Lauren Watts had a full-time office job in Southampton when she started commuting into London on Friday nights, staying up all night to make vegan doughnuts for Saturday markets. Fast-forward eighteen months and her deep-fried operation has grown from a one-woman show to a team of nine (and counting). London’s first vegan doughnut and coffee shop, Dough Society, which opened last month, is selling out day after day.
It’s part of an exploding vegan scene across London — so-called “Veganuary” reported three times as many participants as in 2017, vegan menus are popping up in restaurants everywhere and barely a week passes without news of another vegan restaurant opening or expansion. See By Chloe, Temple of Seitan, the Vurger Co and the Spread Eagle, the debut of a ‘bleeding’ vegan burger, plus a whole host of fast food street food outlets whose popularity has traveled in only one direction over the past 18 months.
Eater London sat down with Watts at Dough Society — a window-lit corner cafe in a pedestrian alley in Hackney, selling flavours from Pecan Praline to Strawberry Basil — to talk about what makes a vegan doughnut shop a viable business in 2018.
How Dough Society came about
“I don’t want to say desperation — but we couldn’t find anything that was vegan that was really indulgent, other than cupcakes. I really missed doughnuts. I used to be the ‘office feeder’: I would come in with cakes and stuff all the time. When I started making doughnuts, a lot of people [were] saying they were the best doughnuts they’d had.
“Ed [her husband] and a couple of our friends kind of pushed me into doing this vegan fair [in Brixton in 2016] that I didn’t want to do. I didn’t think anyone would be interested. We sold out in less than an hour. We were driving up there and I was like, ‘I’m gonna be left with so many at the end of the day.’ I thought it was going to be like a village fete, and it turned out to be a stampede.”
On going vegan and the current vegan boom
“We weren’t really aware of the practices that go on, with dairy farming especially. In all kinds of animal agriculture, you’re not made aware of the standard practice, which turns out to be pretty horrific. You just see images of happy little cows on farms and chickens roaming free, and it couldn’t be further from the truth.
“Everyone has the whole ‘they have a good life, they’re killed humanely’ [idea]. Those two words — ‘humanely’ and ‘killing’ — are contradictions of each other. That doesn’t exist. We watched a couple of things and did a bit of research and it all just clicked into place for us. We were like, actually, this is bullshit.
“I think, if you can live your life eating everything that you need and could want — like burgers, fried chicken, doughnuts — and not actually kill anything, why would you not? You can do everything that you would otherwise. And I think that is why it’s becoming more popular, because people are starting to realise that.”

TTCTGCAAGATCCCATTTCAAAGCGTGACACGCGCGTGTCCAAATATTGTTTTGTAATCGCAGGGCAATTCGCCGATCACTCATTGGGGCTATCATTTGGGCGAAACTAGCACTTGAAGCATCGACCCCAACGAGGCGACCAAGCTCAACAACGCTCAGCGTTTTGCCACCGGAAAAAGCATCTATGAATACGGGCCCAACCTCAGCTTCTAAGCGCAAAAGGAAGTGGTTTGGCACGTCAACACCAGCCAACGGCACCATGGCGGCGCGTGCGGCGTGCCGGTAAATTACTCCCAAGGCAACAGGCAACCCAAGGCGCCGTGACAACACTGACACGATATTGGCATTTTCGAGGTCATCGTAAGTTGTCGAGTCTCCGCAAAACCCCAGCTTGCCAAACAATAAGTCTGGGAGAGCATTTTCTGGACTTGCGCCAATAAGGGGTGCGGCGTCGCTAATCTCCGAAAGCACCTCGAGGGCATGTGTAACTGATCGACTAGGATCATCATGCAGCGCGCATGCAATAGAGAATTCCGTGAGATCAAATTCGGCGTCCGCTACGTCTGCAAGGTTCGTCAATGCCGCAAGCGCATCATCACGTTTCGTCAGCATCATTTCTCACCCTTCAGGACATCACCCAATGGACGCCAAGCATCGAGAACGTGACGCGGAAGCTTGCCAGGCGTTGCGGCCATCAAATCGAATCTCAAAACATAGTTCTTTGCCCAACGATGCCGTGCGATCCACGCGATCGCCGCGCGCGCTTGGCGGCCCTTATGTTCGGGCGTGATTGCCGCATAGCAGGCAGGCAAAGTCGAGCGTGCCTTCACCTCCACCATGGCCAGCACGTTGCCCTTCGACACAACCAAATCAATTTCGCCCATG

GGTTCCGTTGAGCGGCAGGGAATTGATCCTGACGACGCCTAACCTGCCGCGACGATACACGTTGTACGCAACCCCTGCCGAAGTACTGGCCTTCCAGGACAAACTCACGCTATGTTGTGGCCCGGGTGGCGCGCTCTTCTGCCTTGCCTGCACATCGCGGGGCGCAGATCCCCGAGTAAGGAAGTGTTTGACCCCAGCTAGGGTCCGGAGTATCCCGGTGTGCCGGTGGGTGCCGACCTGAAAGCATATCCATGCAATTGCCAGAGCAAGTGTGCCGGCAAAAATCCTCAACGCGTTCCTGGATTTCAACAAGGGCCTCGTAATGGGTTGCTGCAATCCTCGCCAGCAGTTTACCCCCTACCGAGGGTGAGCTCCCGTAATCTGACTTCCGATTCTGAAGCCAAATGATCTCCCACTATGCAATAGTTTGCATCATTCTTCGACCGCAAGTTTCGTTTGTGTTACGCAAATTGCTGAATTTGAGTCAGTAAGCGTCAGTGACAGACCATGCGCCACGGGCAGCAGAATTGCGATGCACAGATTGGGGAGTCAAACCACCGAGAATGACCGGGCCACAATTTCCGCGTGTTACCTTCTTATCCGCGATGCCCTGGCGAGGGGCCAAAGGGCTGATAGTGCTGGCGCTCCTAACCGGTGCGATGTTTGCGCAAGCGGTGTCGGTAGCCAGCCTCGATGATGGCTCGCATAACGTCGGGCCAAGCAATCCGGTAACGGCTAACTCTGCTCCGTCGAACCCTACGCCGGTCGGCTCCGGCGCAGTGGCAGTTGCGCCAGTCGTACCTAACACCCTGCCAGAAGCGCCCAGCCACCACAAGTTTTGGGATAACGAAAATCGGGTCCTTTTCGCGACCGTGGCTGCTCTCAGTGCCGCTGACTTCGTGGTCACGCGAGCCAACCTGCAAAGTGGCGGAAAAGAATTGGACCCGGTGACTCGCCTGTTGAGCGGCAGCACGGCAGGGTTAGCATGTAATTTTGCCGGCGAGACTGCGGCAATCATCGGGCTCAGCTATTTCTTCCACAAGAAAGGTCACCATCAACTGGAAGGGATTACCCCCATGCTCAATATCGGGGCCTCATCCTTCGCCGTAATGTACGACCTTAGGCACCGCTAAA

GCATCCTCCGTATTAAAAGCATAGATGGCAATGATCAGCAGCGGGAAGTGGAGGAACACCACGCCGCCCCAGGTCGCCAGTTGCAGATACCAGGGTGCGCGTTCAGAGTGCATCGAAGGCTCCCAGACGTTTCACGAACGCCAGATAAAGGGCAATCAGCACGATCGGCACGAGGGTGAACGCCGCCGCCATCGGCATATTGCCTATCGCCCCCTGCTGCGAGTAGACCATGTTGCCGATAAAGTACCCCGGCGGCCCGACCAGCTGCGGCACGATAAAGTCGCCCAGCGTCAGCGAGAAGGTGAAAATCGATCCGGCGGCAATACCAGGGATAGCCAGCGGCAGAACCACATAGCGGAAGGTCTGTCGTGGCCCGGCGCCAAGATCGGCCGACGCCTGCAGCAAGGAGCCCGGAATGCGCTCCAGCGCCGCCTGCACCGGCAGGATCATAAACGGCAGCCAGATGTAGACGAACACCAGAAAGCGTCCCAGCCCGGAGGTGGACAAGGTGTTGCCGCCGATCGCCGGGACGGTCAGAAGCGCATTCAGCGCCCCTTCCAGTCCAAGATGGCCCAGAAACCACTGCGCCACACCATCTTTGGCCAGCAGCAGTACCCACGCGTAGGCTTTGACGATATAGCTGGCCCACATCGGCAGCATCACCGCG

Why vegan doesn’t have to mean healthy
“I think there’s the reputation of veganism in the past being kind of hippie-ish, and that you can’t eat anything good or everything has to be super healthy. I think people want to get away from that. You can be just as unhealthy as a vegan, potentially just as overweight if you want to be. And there’s no reason you couldn’t have the same stuff. You don’t have to eat lentils and chickpeas all day every day. I mean, I do eat quite a lot of those too. But not everything has to be raw and sugar-free.
“We get a lot of people that have been vegan for a really long time come in, and they get so excited. It’s quite nice to see people really happy when they see what they can get. We’ve got a marshmallow doughnut, and people are like, ‘I thought they had gelatine in them.’ With a bit of work, you can get around that.”
Why Dough Society is selling out
“There’s not a dedicated vegan coffee and doughnut shop [in the UK]. I think America and Australia are totally next-level with their veganism. I think we have a bit of catching up to do. And because there aren’t any proper doughnut shops in every city in the UK, it’s still a novelty for people. I think people are starting to realise that veganism is getting traction, and they want to be a part of it.”
What’s coming next
“We’re gonna be doing a lot more flavours and seasonal things. We want to do brunch on the weekends. I’ve already practiced doing Doughnut French Toast: a Maple Glaze doughnut and berries and coconut cream. I could really do with that now, actually! It would be awesome if we could have a chain or another branch. I know a lot of people get frustrated that a lot of vegan stuff is in east London. But we haven’t had investors or anything — it’s all on us. So if it happens that would be awesome, but we would equally be happy if this place did really well. We want to make it a really cool place to go.”
(This interview has been condensed for clarity and length.)